Halliday had vacated the manager's chair at Pittodrie within weeks of securing Aberdeen's first-ever League title, and although Turnbull hadn't quite emulated his early predecessor on that score, he had put together a side that enjoyed a famous Scottish Cup triumph in 1970 and came within a whisker of ending Celtic's five-year domination of the Scottish League scene the following season.
In 1955 the board decided the proper course of action was to promote the former manager's right-hand man, Dave Shaw, and in 1971 they agreed on a similar solution with the appointment of Coach Jimmy Bonthrone as the seventh manager of Aberdeen FC. Bonthrone had almost been an Aberdeen player at one point in the playing career but after a 1946 trial, he was allowed to go elsewhere. His playing days saw spells at Partick Thistle, Dundee, Stirling Albion and Queen of the South, but he was probably best remembered as a bustling inside-forward with the remarkable East Fife team of the immediate post-war period that won the League Cup as a second division outfit.
During the 1960s he took over the manager's job at Bayview but before long he was appointed as national team coach to Scotland under manager Bobby Brown, with the total responsibility for the Scotland under-23 side. In 1969 he was offered the post of coach at Pittodrie and Bonthrone enjoyed two fruitful seasons as Eddie Turnbull's second in command before the latter's second departure. The genial Bonthrone had worked well in tandem with the more outgoing Turnbull and seemed to have all the credentials to carry on the good work that the former manager had begun.
Jimmy's managerial career got off to a great start when the Dons extracted a measure of revenge for their 1970-71 title disappointment by beating the mighty Celtic 2-1 at Pittodrie in the memorable, inaugural Drybrough Cup final in August 1971 (the tournament enjoyed a lot of prestige in the early years). The Dons suffered from an early exit at the section stage of the League Cup, but that was by no means unusual in itself, and on the League front, if anything, Aberdeen got off to an even better start to the 1971-72 season than they had in the previous campaign.
However, on November 27, 1971, the Dons lost a five-goal thriller to Hearts to taste League defeat at Pittodrie for the first time in over 18 months and Celtic slipped by them to take over a top spot that they wouldn't relinquish again all season long. A few weeks into 1972 skipper Martin Buchan was transferred to Manchester untied for £125,000 and the break up of one of the finest Aberdeen sides in history had begun. With Buchan gone, a fifth-round exit at Easter Road was seen as almost inevitable and it didn't help the new boss, as Dons fans had to sit and watch Eddie Turnbull begin to establish his Hibs side as the real threat to Aberdeen's dominance.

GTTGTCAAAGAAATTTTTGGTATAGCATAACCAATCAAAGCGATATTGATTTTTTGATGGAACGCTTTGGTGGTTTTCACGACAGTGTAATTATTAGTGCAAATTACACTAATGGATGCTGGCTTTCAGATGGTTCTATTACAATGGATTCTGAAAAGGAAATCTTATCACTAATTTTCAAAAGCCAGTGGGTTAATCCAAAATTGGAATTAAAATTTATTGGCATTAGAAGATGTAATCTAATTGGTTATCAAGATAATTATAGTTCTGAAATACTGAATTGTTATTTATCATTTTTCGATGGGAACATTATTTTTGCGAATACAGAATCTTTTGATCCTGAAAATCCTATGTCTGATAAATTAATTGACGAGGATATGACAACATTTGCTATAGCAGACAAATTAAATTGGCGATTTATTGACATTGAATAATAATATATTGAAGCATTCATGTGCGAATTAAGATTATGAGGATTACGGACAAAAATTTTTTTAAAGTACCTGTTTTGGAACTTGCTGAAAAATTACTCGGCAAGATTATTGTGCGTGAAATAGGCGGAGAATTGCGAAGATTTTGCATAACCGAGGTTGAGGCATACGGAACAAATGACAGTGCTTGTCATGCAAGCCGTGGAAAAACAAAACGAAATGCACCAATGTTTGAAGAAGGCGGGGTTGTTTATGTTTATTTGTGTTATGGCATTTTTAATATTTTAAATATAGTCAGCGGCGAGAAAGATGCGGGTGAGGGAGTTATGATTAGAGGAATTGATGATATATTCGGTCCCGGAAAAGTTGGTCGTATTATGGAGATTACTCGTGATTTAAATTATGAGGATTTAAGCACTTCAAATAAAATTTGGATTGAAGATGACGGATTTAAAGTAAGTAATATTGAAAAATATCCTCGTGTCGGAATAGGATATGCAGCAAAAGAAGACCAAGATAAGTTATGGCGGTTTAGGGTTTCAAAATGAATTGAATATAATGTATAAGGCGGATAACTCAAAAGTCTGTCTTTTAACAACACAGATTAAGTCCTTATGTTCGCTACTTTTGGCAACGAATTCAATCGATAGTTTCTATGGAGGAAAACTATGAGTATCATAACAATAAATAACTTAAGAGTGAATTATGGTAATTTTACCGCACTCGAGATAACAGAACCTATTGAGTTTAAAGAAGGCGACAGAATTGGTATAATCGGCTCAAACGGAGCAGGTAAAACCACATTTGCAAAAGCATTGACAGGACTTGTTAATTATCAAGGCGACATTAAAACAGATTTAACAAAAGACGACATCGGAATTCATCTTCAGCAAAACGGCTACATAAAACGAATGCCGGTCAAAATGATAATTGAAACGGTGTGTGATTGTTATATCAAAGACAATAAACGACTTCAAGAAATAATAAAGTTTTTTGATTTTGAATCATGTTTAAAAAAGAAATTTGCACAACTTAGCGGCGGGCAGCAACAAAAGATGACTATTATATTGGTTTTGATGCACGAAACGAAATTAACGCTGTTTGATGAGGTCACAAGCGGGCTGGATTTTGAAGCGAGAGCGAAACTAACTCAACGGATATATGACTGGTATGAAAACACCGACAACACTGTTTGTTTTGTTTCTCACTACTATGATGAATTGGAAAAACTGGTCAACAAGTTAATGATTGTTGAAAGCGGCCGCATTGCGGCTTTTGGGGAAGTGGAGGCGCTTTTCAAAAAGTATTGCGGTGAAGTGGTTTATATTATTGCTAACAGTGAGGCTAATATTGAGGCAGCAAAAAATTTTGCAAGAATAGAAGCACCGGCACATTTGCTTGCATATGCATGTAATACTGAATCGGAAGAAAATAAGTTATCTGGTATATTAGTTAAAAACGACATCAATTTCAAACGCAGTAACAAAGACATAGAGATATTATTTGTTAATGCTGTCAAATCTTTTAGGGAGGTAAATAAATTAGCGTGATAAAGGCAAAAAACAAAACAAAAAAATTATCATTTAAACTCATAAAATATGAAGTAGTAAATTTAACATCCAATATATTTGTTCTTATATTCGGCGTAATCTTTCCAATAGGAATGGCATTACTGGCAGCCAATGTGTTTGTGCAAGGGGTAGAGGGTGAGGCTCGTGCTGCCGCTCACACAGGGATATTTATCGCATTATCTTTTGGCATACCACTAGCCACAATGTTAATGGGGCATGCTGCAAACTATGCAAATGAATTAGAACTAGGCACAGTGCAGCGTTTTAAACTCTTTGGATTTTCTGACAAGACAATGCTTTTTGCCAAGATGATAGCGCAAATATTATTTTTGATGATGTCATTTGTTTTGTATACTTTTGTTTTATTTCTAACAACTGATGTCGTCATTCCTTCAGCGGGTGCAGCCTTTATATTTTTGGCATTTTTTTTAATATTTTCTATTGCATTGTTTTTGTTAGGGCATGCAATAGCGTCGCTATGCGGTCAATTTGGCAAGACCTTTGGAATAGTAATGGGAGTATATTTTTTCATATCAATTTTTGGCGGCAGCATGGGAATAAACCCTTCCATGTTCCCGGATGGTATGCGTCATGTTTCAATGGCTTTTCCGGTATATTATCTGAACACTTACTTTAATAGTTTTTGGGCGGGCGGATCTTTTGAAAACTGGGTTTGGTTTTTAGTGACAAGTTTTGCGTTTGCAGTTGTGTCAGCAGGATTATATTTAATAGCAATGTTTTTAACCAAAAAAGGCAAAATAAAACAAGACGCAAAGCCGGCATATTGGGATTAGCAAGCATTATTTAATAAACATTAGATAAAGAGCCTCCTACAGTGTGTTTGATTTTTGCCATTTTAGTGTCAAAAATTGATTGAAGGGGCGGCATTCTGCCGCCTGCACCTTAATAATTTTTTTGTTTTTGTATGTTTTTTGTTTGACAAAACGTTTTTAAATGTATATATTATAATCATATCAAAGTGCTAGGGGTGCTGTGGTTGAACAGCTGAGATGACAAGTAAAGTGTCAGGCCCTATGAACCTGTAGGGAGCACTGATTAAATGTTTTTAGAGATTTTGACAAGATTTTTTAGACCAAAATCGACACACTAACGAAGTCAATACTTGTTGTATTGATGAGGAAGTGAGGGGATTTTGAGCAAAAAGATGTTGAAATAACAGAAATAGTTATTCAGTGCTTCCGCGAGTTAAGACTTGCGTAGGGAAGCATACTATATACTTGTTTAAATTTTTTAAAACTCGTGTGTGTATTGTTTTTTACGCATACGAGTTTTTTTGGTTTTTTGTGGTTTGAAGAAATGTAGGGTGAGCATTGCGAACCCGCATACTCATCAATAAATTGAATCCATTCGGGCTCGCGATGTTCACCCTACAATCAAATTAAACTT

Bonthrone brought Drew Jarvie from Airdrie to supplement the amazing Joe Harper up front but the defence had lost its old impregnability without Martin Buchan, and it became obvious quite early in the 1972-73 season that Aberdeen were not going to be in the frame come April. The transfer of Joe Harper to Everton on December 9, 1972, marked another downward turn in the club's fortunes, and although at first the fans did not point the finger at manager Jimmy Bonthrone, these events loomed large in his eventual downfall.
The Dons League position slipped steadily with Bonthrone at the helm and although e never failed to keep Aberdeen in the top five during his four full seasons in charge, significantly that fifth place, in 1974-75, deprived the club of European football for the second successive season. On the Cup front, that Drybrough Cup triumph aside, the nearest Jimmy took Aberdeen to glory was a semi-final defeat by Celtic in the 1972-73 League Cup.
The 1975-76 season, the first ever of the Premier League, began badly for
Aberdeen with a dismal showing in the League Cup section. And worse was to
follow. With Aberdeen propping up the table with two games played, visitors
Dundee United were on their way to a 3-1 win at Pittodrie when Jimmy gambled
on throwing on striker Billy Pirie for defender Willie Young. The giant centre-half
reacted in unbelievable fashion by literally tearing of his shirt, throwing
it at his manager, and storming out of the ground.
Young was transferred to spurs shortly afterwards but Bonthrone's authority had been publicly undermined. On October 1, 1975, the Dons were badly embarrassed by a 5-2 home defeat by Middlesbrough in the quarter-final of the Anglo-Scottish Cup, and within the space of a further 10 days lost to both of the Old Firm teams, leaving Aberdeen joint bottom of the Premier league with struggling St Johnstone. With the clamour for his head growing, Jimmy Bonthrone bowed to the pressure and resigned. Presumably chastened by the experience, Jimmy Bonthrone remained outside the game for several years but happily returned to East Fife a number of years later to take over as commercial manager.
History has not been kind to Jimmy Bonthrone as he is principally remembered by Aberdeen fans as the man who led them back into the wilderness after the promise of the early 1970s. However, it must be said in his defence that Jimmy was on a hiding to nothing. Established stars such as Martin Buchan and Joe Harper wanted to try their luck south of the border and in the 11970s no Scottish side could stand in the face of that financial reality. Jimmy countered the steady drain of talent by trying to introduce youth in place of experience.
Bonthrone signed one of the club's finest servants in Drew Jarvie and his
youth programme was instrumental in the development of players such as Willie
Miller and John McMaster amongst others. Like Dave Shaw before him, Jimmy Bonthrone
was undoubtedly a fine coach that unfortunately found out the hard way: good
coaches don't always make good managers.